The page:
Submitted to: Environmental Science and Technology
Publication Type: Peer Reviewed Journal
Publication Acceptance Date: March 22, 2006
Publication Date: April 15, 2006
Citation: Yates, S.R. 2006. Measuring herbicide volatilization from bare soil. Environmental Science and Technology. 40(10):3223-3228 Interpretive Summary: Several monitoring studies have shown that agricultural use of pesticides can contaminate air and water resources. Past research has shown that pesticide movement in soils is affected by many interrelated factors such as the pesticide application methods, soil and environmental conditions, and water management practices. A field experiment was conducted to measure the volatilization rate of triallate after application to a bare soil. The purpose of this experiment was to obtain information needed to provide a better understanding of the soil and environmental conditions that affect and control the surface volatilization rate in semi-arid agricultural regions. To achieve this, the volatilization rate, the soil triallate distribution and other environmental conditions were obtained. Even though triallate has a low vapor pressure, the total volatilization losses were approximately 20-25% of the applied mass.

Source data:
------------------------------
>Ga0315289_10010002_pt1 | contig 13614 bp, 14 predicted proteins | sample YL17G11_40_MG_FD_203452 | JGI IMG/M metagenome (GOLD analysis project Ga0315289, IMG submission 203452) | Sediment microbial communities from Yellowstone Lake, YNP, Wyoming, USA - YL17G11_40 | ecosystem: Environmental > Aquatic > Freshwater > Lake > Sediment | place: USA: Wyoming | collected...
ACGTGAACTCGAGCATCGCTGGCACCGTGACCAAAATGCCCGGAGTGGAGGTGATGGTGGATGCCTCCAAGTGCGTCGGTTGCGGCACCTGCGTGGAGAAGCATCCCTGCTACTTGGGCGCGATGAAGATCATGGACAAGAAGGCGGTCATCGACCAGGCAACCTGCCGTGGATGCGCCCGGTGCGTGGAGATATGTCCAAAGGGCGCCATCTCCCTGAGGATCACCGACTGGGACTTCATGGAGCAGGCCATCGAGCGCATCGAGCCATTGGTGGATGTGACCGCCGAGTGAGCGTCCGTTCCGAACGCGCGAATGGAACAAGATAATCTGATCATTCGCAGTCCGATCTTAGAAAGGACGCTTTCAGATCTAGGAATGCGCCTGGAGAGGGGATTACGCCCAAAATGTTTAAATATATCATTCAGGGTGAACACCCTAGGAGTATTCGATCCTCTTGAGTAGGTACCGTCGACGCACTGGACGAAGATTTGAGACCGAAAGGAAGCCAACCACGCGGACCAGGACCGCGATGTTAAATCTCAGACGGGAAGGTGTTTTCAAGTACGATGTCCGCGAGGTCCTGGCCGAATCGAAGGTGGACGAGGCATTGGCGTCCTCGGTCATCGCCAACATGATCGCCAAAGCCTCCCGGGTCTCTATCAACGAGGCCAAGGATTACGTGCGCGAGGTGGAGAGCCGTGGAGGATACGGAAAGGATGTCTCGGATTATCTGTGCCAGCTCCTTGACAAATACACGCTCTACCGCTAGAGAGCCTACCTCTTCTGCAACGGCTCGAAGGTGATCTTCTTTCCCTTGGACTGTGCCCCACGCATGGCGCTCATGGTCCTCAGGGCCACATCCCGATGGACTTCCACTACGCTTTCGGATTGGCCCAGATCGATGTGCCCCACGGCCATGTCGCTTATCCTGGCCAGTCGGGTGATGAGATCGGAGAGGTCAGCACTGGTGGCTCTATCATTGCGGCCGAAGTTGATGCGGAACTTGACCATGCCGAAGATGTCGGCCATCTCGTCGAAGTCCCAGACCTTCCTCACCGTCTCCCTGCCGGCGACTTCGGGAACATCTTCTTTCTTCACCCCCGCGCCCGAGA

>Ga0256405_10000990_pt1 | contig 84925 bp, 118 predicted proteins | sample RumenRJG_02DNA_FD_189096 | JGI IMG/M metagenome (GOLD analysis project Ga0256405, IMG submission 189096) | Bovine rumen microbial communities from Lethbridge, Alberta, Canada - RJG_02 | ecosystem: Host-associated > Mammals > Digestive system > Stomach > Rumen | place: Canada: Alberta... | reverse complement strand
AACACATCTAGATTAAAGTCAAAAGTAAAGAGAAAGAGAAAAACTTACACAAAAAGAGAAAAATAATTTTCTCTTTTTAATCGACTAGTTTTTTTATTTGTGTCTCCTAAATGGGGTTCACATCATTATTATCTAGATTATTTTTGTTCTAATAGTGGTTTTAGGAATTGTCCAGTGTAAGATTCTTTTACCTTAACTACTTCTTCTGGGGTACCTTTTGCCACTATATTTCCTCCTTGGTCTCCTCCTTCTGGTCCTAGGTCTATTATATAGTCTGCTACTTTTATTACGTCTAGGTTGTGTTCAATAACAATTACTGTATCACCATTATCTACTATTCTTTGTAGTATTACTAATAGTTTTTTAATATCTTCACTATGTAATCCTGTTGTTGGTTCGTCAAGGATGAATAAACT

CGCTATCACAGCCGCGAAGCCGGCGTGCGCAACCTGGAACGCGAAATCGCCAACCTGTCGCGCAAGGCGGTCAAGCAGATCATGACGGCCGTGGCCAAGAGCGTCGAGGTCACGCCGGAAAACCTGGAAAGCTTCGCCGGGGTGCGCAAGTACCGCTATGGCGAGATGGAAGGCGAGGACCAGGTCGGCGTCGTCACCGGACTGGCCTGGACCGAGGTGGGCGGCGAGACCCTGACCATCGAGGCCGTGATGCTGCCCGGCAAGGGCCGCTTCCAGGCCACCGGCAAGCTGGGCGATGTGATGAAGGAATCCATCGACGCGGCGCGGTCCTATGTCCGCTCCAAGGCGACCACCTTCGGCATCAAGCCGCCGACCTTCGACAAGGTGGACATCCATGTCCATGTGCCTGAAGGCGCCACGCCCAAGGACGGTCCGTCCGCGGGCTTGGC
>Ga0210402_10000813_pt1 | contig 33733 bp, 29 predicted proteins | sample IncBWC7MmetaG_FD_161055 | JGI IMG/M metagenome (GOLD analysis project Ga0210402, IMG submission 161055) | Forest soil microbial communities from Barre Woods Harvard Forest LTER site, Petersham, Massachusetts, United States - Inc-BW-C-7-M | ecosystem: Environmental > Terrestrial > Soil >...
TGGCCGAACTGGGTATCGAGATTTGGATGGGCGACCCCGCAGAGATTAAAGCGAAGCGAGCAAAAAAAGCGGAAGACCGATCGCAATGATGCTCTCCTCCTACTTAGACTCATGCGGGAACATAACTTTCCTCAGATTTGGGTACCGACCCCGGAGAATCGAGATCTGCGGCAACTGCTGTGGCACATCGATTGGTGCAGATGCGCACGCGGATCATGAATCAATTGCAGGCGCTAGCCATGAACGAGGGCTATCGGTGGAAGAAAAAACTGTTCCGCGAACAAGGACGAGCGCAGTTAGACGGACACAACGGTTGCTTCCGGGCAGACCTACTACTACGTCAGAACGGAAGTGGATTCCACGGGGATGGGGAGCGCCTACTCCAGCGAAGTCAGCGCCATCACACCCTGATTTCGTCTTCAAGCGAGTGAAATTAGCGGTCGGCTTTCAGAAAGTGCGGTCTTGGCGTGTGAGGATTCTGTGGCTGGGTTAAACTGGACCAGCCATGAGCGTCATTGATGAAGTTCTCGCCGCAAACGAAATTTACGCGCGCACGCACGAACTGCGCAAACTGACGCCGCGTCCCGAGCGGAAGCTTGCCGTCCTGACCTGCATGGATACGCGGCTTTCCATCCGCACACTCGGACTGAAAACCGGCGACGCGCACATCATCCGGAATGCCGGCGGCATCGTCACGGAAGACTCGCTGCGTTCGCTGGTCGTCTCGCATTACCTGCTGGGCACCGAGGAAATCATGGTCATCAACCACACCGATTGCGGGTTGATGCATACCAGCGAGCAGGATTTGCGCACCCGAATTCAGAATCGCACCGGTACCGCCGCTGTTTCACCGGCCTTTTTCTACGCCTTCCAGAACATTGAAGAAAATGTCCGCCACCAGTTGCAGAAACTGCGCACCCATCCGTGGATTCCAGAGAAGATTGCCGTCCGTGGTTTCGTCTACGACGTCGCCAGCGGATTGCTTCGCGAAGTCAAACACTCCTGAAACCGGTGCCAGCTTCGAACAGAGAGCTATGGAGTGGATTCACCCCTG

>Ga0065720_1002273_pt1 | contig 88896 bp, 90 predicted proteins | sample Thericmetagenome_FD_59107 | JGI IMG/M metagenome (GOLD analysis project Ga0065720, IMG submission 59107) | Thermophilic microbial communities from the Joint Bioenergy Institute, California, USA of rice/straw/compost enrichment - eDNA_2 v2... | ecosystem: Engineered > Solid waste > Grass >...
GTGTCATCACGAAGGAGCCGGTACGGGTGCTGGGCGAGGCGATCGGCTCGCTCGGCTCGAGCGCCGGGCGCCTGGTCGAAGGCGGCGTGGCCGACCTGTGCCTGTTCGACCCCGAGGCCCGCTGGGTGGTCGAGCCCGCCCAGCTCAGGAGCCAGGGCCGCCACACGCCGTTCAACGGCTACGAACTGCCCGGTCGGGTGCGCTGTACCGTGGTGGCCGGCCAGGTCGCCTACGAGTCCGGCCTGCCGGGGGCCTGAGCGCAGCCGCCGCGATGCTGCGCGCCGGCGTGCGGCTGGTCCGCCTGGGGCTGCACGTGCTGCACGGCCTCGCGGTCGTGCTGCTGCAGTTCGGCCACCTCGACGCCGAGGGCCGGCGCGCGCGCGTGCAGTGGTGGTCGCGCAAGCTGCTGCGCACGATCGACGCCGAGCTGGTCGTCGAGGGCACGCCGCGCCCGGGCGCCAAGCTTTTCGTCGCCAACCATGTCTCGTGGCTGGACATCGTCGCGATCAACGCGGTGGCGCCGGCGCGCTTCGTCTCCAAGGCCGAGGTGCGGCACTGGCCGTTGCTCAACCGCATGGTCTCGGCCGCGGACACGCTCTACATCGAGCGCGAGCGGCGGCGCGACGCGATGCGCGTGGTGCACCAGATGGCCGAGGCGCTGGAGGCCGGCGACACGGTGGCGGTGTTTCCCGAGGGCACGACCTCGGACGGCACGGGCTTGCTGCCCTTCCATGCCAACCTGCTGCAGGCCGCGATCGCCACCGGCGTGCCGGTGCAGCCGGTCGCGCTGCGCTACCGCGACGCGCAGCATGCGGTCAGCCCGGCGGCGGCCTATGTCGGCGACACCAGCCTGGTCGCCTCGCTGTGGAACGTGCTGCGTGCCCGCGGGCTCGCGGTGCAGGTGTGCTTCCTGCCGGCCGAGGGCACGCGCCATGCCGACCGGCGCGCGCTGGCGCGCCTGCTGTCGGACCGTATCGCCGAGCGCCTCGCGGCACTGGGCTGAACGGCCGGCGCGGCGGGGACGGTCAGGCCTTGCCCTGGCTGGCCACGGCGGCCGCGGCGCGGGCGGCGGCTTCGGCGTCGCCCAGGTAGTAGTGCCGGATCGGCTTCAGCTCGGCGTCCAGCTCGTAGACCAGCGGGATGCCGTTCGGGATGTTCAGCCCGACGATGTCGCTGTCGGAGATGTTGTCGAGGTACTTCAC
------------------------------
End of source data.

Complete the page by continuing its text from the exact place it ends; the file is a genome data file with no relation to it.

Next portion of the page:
Technical Abstract: A field experiment was conducted to measure surface dissipation and volatilization of the herbicide triallate after application to bare soil. The volatilization rate was measured using several methods including micrometeorological, chamber and soil-loss methods. Environmental conditions were measured to relate the physical conditions in the field to pesticide behavior. The volatilization rate was measured continuously for 6.5 days and daily peak values for the integrated horizontal flux method were from 32.4 (day 5) and 235.2 g ha-1 d-1 (day 1), for the theoretical profile shape method were from 31.5 and 213.0 g ha-1 d-1, and for the flux chamber were from 15.7 to 47.8 g ha-1 d-1. The target application rate was 11.5 kg/ha (i.e., 3.35kg/0.292ha). Soil samples were taken within 30 min after application and the measured mass of triallate was 8.75 kg ha-1, somewhat less than the target application rate. This was probably caused by inaccuracies in the reported target application rate, chemical drift during application, material applied outside the circular plot area, volatilization and any material remaining in the spray equipment. The measured triallate soil concentration was used as the initial condition, since this measurement coincided with the start of the volatilization measurements. The measured triallate mass in the soil at the end of the experiment was 6.81 kg ha-1 based on soil cores taken to 12 cm depth. The triallate dissipation rate, obtained by soil sampling, was approximately 400 g ha-1 d-1 and the average rate of volatilization was 361 g ha-1 d-1. Soil sampling at the end of the experiment showed that approximately 22% (0.565kg/2.56kg) of the triallate mass was lost from the soil. Significant volatilization of triallate is possible when applied directly to the soil surface without incorporation.